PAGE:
Introducing Your Dog and New Baby
Dogs are wonderful companions. They bring so much light and love into your home. But if you’re expecting a new human member of your family, you might be a bit concerned about how your four-legged family member will react. That’s understandable. While bringing home a baby might be very exciting for you, for your dog, it might be a bit scary.
From a canine’s point of view, a baby looks like his human best friend; however, it acts, moves, smells, and makes sounds that are much different than anything he has experienced with you, your spouse, and other adults or even older children in your family. To add to the confusion, this strange little being is also taking up all of your time and energy. While you might try your best to offer your pooch the much-needed attention that he needs, desires, and deserves, the fact of the matter is that things are going to change A LOT once you bring home a baby. Babies can change the entire dynamic between a dog and his pet parents.
With all of that said, it’s pretty easy to see why canines can get a bit jealous and even aggressive toward newborns. After all, he’s no longer the center of your attention; the baby is. But, with proper planning, you can ensure that the transition will be a smooth one for your pet. Here are some tips to keep in mind when you are introducing the furriest member of your family to the tiniest member of your pack.
ESTABLISH YOUR DOMINANCE
While you might not like the sound of it, humans are supposed to be – and should be – the dominant members of the family. That doesn’t mean that you should treat your pooch harshly; however, it does mean that you should take the time to establish who is in charge. Doing so now, before the baby arrives, will help to make the transition a lot easier for everyone involved.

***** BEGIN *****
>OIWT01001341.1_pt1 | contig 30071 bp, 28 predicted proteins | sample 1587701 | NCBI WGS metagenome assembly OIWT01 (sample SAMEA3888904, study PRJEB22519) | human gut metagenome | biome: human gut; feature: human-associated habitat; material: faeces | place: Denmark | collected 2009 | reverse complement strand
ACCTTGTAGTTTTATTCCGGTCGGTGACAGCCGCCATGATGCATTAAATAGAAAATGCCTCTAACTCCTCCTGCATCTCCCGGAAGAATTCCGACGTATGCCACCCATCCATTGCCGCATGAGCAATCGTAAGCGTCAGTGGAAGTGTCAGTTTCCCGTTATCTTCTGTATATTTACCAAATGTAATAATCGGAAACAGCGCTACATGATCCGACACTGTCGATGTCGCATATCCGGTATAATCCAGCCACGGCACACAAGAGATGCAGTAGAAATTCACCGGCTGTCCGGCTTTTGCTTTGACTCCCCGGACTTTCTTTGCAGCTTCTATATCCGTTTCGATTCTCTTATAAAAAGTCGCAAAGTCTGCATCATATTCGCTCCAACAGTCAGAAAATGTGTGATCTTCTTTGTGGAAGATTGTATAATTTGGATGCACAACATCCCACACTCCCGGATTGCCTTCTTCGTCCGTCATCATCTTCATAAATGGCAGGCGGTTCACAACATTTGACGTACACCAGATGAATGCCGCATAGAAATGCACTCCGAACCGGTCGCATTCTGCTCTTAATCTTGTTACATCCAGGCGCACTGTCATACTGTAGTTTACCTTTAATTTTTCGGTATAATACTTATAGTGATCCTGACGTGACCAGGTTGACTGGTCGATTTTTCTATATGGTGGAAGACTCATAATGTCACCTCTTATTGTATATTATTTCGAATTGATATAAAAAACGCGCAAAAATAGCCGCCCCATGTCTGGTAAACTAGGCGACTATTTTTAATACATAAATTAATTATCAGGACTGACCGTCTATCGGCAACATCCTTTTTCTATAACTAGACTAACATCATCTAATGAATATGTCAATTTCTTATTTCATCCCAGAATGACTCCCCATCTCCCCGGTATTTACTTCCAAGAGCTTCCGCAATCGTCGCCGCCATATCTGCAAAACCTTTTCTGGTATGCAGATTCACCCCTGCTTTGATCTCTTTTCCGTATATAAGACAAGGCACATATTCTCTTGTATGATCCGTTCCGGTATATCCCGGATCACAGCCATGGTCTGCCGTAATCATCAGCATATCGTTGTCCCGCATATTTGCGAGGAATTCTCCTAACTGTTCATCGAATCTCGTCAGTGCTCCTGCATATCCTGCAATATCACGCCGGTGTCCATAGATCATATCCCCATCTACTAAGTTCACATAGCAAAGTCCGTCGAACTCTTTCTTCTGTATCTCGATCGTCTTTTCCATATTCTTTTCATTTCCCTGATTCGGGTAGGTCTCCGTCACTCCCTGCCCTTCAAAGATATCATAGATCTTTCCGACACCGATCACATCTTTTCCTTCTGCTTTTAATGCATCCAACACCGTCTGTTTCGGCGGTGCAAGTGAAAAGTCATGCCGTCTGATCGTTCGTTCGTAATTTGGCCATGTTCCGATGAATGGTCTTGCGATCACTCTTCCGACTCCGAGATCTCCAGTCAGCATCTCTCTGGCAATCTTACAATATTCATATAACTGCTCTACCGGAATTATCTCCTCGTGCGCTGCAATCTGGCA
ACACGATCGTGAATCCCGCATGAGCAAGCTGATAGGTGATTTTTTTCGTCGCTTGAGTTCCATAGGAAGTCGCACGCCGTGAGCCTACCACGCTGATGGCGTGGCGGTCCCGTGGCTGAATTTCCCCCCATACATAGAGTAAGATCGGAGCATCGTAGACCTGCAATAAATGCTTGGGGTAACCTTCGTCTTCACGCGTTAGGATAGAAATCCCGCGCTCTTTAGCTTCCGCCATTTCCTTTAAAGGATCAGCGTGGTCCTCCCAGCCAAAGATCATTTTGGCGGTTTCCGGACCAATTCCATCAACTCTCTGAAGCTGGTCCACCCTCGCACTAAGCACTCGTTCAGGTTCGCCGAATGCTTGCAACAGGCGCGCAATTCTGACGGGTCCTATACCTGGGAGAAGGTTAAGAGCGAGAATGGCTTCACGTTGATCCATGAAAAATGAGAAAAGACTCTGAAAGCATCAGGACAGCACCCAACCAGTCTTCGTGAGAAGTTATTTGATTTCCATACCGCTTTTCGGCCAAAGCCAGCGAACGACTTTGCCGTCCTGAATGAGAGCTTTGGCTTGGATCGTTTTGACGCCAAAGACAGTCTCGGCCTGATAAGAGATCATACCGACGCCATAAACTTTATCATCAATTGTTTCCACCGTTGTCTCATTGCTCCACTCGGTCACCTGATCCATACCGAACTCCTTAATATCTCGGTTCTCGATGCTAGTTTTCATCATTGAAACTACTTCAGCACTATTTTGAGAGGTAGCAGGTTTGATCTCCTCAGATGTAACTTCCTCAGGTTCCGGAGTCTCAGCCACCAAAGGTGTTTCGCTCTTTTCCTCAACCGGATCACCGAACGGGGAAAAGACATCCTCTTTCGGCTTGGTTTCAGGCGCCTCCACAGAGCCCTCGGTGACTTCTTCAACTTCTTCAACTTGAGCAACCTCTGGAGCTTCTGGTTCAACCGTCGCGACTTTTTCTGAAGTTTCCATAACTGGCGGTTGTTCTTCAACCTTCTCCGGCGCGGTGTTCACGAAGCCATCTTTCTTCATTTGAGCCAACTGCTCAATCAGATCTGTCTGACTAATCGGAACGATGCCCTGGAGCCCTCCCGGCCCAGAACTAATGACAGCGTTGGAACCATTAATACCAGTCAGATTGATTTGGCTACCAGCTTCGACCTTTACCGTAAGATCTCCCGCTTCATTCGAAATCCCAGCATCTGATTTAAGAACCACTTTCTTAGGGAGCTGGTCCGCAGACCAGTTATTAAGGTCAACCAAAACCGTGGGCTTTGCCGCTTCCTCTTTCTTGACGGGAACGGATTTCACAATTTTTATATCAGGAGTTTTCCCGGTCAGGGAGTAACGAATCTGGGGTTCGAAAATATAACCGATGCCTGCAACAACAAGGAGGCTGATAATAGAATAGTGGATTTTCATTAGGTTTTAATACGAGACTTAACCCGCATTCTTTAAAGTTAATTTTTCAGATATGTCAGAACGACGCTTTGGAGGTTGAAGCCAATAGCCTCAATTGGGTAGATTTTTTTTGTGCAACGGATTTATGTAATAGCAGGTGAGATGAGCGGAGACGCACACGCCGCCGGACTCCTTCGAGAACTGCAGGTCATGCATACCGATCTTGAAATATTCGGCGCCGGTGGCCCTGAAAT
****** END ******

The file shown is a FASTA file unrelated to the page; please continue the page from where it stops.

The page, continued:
Work on teaching your dog vital commands, like sit, stay, heel, no, and lay down. If you’re struggling, you might want to consider enrolling in obedience classes. You have roughly 9 months, which is plenty of time to work out any behavioral issues that your dog may be having and to assert your dominance.
You certainly want your baby and your pup to develop a strong bond; however, you also want to ensure that you set boundaries. For example, your pet needs to know that it’s not OK to jump up on the baby or anyone who is holding him or her and that he needs to exercise care whenever he’s near the baby.
Work on setting limits well in advance of your newborn’s arrival. For example, it’s a wise idea to make the baby’s room a no-access area for your dog. Once your pooch understands that he shouldn’t be entering the space without your permission, you can allow him to enter, but only when you are in the room. Furthermore, he should only be allowed to go near certain areas (near the crib is off-limits, for instance), and teach him that he has to leave when you tell him to.
BE SMART WITH THE INTRODUCTION
Once the baby arrives, before you introduce her to your pup, introduce her scent to the pup. Present an article of the baby’s clothing, such as a onesie or a cap, and let your pooch sniff it. Doing so will allow your dog to familiarize himself with the new smell.
Once you’re ready to bring the baby into the situation, lay an article of your clothing across her. Your furry friend will associate the new scent with your scent, which will help him make the connection between the baby, you, and him.
By following these tips, you can ensure that the introduction between your newborn and your dog will go as smoothly as possible.